• Some used cars are certified pre-owned (CPO). These are given the manufacturer’s seal of approval after being brought up to a set standard mechanically and have a limited factory warranty.

Think about the whole cost of car ownership

Beyond the monthly payment, fuel costs and auto insurance premiums, you should also factor in maintenance and repair costs. In 2021, the average cost of maintenance, repairs and tires was around 9.55 center per mile, according to AAA.

Still, these costs vary by vehicle, but you can use the Edmunds car maintenance calculator to get an idea of how much you may spend over time.

Annual registration renewal expenses, which generally range from under $20 to a little over $200 per year, are also a factor to keep in mind. Some states assess a flat fee, while others use your vehicle’s age, fuel efficiency or weight to calculate registration fees.

Research cars and get financed before going to a dealership

Most dealerships offer in-house financing, but it’s wiser to get preapproved for an auto loan before you start shopping for a car. You want to have a concrete idea of what you can actually afford, and quotes from your bank or credit union will help you decide on a purchase price that works.

You’ll also have more leverage when negotiating the purchase price. The deal won’t depend on your ability to secure financing through the dealership, and you can behave like a cash buyer.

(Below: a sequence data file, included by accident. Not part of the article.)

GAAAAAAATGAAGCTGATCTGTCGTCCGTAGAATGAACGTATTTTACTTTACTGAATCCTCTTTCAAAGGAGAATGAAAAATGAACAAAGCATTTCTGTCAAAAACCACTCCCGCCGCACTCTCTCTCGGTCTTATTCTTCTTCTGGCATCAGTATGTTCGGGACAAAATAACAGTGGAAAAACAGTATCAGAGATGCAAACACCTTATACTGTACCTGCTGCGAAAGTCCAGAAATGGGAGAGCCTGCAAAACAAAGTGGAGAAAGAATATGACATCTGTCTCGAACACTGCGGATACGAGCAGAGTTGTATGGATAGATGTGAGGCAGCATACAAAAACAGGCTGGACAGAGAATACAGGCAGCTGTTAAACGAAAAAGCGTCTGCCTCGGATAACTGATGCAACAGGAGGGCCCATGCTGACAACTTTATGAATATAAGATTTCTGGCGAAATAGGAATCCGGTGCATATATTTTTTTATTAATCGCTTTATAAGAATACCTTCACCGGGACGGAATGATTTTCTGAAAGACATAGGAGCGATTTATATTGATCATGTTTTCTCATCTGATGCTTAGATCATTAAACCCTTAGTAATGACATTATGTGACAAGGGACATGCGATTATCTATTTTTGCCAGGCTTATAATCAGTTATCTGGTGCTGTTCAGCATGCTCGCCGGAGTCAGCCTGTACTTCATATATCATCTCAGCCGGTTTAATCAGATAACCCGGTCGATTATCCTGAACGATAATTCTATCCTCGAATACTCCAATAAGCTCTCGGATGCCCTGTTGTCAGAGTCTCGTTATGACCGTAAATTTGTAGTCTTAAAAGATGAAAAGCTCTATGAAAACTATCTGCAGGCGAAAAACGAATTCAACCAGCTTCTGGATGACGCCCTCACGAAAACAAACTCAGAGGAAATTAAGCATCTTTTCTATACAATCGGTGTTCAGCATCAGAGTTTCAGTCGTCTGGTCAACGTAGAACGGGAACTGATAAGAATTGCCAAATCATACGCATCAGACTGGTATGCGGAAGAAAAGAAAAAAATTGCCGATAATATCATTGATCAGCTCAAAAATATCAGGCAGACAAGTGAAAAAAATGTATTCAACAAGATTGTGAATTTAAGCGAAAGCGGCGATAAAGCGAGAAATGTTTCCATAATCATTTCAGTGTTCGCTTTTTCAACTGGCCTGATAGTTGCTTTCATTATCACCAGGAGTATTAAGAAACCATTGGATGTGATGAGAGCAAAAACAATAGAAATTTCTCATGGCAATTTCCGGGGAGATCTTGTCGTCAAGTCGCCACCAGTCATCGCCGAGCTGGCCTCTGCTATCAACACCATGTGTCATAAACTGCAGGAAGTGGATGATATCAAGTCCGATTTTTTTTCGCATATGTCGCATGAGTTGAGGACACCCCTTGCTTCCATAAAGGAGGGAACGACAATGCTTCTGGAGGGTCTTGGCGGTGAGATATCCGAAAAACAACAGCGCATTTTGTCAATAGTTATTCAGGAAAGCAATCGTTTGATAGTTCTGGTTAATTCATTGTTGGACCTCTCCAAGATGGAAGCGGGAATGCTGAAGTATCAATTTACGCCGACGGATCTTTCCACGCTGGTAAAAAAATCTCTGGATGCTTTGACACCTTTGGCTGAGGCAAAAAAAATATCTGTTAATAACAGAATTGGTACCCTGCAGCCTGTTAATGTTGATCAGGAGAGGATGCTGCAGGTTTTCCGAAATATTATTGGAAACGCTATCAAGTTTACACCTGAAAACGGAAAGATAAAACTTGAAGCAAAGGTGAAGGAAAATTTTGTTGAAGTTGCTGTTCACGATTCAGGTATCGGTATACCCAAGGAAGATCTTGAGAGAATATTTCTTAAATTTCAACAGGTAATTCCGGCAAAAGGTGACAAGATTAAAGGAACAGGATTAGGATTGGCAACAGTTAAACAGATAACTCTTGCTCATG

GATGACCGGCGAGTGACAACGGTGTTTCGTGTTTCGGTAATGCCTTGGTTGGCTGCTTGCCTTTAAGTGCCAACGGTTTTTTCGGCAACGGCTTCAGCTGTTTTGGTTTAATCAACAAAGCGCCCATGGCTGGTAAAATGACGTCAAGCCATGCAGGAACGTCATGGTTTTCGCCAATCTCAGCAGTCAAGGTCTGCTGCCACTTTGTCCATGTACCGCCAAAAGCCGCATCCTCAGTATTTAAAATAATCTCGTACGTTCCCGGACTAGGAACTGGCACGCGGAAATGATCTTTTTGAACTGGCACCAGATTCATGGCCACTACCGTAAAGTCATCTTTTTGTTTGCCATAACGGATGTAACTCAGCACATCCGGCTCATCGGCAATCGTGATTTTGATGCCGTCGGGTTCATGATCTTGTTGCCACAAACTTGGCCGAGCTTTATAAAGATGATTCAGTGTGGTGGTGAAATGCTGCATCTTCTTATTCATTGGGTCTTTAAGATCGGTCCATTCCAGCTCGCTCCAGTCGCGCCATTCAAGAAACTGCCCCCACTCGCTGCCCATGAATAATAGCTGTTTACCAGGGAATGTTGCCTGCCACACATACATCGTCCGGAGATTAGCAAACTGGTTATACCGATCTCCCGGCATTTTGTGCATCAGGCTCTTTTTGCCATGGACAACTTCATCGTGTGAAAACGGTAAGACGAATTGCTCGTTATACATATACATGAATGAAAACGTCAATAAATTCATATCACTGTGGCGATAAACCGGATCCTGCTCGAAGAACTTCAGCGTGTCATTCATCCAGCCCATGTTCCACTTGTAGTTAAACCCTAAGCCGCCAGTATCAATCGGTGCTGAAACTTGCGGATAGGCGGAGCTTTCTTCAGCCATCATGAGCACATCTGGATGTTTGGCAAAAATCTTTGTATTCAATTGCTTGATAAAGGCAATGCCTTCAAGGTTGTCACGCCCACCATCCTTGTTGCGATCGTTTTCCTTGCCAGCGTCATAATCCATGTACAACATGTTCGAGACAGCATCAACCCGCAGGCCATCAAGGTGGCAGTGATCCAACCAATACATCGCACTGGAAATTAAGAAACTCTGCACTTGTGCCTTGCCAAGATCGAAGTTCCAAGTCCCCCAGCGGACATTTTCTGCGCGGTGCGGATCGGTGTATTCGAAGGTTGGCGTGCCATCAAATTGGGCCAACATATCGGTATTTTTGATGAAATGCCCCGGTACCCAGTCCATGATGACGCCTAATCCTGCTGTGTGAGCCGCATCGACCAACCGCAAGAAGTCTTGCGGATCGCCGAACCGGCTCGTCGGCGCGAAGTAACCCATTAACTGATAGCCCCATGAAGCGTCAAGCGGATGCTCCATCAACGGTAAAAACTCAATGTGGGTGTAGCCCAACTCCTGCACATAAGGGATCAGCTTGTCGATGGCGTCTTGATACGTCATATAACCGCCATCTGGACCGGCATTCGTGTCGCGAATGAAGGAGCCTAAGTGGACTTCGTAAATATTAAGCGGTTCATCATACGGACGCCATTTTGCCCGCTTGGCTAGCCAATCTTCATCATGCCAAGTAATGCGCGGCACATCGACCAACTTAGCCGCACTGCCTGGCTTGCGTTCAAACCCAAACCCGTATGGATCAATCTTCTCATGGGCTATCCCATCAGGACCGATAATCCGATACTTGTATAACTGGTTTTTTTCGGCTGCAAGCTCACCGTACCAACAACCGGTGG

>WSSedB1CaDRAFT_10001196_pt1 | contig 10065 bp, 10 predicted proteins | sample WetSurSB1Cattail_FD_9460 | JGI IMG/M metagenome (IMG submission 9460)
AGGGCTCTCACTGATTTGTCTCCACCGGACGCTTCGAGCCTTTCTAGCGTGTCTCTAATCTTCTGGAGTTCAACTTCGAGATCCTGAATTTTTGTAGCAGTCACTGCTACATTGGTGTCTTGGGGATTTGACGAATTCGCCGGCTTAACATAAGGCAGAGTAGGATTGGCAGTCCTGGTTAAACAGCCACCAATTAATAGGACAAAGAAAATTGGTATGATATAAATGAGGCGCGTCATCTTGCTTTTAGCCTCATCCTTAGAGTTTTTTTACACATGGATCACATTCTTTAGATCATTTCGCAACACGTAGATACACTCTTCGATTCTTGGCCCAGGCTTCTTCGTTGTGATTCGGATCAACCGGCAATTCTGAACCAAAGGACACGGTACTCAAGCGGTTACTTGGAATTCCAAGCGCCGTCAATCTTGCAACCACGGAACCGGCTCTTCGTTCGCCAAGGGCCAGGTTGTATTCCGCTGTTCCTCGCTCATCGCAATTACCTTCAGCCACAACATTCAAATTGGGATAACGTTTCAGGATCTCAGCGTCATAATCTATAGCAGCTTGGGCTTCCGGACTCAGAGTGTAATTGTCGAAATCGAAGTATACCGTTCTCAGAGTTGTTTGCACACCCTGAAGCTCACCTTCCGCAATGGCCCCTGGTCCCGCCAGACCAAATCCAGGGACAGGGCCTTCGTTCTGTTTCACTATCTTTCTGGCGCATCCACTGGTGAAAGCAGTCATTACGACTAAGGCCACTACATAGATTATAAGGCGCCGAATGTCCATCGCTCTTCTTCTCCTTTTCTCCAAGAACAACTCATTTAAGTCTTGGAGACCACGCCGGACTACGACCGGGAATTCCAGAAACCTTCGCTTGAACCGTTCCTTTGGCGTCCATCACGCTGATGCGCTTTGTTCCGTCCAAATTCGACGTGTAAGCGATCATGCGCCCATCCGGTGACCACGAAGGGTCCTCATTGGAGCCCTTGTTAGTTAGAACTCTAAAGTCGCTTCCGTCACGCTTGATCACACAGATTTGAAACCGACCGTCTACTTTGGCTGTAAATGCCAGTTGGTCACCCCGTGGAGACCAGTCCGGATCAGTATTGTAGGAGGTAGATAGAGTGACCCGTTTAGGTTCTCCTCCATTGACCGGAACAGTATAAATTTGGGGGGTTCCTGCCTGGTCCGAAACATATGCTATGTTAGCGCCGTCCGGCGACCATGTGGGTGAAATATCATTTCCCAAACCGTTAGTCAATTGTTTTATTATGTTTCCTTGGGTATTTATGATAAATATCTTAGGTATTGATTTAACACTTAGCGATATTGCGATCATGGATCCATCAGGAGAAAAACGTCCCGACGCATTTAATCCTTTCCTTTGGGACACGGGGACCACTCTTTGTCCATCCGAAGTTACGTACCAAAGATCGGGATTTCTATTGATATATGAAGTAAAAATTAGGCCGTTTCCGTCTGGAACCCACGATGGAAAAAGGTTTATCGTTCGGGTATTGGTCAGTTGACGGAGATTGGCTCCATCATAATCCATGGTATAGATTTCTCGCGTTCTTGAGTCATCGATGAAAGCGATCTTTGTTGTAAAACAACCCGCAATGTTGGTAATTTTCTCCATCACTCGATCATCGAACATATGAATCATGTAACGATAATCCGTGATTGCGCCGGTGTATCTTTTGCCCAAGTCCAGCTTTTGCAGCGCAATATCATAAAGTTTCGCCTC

Understand the benefits of buying vs. leasing

There’s a lot of chatter around buying versus leasing and which option is better. Here are some benefits of both options to consider:

  • Lease payments on newer cars are typically more affordable. If your eyes are set on a particular vehicle that is a bit pricey, you may be able to afford the monthly payments if you get a lease.
  • You’ll get a manufacturer’s warranty when you lease a new car. It typically covers you for up to 36,000 miles or three years, so you won’t have to worry about spending a fortune on repairs if a mechanical issue comes up.
  • There are no mileage restrictions if you buy a car. But if you decide to lease, you will be limited to anywhere between 10,000 and 15,000 miles per year or risk racking up excessive mileage fees. They can cost you between 10 cents and 25 cents per mile or more, depending on the terms of the lease agreement.
  • You’ll own the car once the loan is paid in full. Lease agreements operate a bit differently, though. You’ll have to return the vehicle to the dealer when the lease ends unless you opt to buy it out.

Next steps

Ultimately, buying a car in college is one of the biggest purchases you will make. To ensure you get the best deal, you want to do your research to find a ride that complements both your lifestyle and your budget. It is equally important to get preapproved for financing before you visit any dealerships and weigh the benefits of buying versus leasing to decide which option is best.

Learn more

Written by
Allison Martin
Allison Martin's work began over 10 years ago as a digital content strategist, and she’s since been published in several leading financial outlets, including The Wall Street Journal, MSN Money, MoneyTalksNews, Investopedia, Experian and Credit.com.
Edited by
Auto loans editor